Empirical research on planning cultures in shrinking cities and urban regions as represented by open space-, living space- and retail space development
This project aims at creating theoretically and empirically grounded answers to the question of how local and regional planning cultures change in the transition of a growth-orientated to a planning that adapts to multidimensional shrinking processes. Taking into consideration development pathways and administrative-hierarchical multilevel relations, the institutional worlds’ complex interrelations of a formal planning system on one hand and informal discourse and action context on the other hand shall be analysed.
For this purpose the planning cultural configurations and dynamics on the communal and urban regional level of four cities (Gelsenkirchen, Saarbrücken, Halle/Saale and Chemnitz) will be compared, relying on a stakeholder- and institutional theory-based model of analysis.
The comparison aims at contrasting three spheres/aspects:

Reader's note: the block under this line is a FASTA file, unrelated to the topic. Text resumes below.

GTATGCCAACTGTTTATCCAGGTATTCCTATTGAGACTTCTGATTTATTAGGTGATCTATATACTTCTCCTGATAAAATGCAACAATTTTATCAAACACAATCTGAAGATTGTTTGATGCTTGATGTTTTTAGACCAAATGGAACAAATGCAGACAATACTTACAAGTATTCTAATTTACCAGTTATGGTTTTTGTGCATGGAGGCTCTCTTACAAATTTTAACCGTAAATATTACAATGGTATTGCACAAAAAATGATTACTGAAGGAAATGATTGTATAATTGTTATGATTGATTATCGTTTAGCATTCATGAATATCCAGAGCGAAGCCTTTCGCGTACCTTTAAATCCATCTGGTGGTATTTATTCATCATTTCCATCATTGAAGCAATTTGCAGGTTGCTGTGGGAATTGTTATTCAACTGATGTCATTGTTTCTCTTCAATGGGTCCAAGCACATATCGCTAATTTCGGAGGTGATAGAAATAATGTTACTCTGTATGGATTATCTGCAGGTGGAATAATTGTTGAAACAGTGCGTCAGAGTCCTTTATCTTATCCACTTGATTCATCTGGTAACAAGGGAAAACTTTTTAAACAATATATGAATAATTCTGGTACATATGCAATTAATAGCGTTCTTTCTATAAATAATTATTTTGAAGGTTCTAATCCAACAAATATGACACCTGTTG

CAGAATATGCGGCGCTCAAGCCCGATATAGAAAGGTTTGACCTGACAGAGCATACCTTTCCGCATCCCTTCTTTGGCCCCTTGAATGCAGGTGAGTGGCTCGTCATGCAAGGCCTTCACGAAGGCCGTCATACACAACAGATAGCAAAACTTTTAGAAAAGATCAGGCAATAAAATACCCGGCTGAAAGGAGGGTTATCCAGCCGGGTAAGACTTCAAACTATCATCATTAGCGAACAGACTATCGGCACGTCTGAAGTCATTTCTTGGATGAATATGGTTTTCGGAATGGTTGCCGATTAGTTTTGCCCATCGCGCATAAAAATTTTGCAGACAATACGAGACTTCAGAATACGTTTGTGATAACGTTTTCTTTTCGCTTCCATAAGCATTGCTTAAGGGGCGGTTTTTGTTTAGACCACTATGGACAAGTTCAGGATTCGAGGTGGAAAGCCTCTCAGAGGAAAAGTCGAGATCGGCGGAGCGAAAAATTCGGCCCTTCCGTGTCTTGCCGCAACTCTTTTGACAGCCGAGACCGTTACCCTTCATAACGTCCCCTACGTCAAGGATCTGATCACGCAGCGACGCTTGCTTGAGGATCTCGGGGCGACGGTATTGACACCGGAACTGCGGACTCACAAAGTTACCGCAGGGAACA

Firstly, the aspects of open space-, living space- and retail space-development will be focussed, expecting new insights into the sectoral variations of planning cultural change. The ILS focuses on questions of open space development.
Secondly, in choosing case studies from the old and new federal states the project encompasses possible implications of diverging planning cultural development paths as well as different economic and demographic frame conditions of shrinking processes.
Thirdly, two case studies with a similar shrinking history each within the old and new federal states are to be analysed comparatively to show the differences in adaption strategies which are based on the respective particular local and regional planning cultures.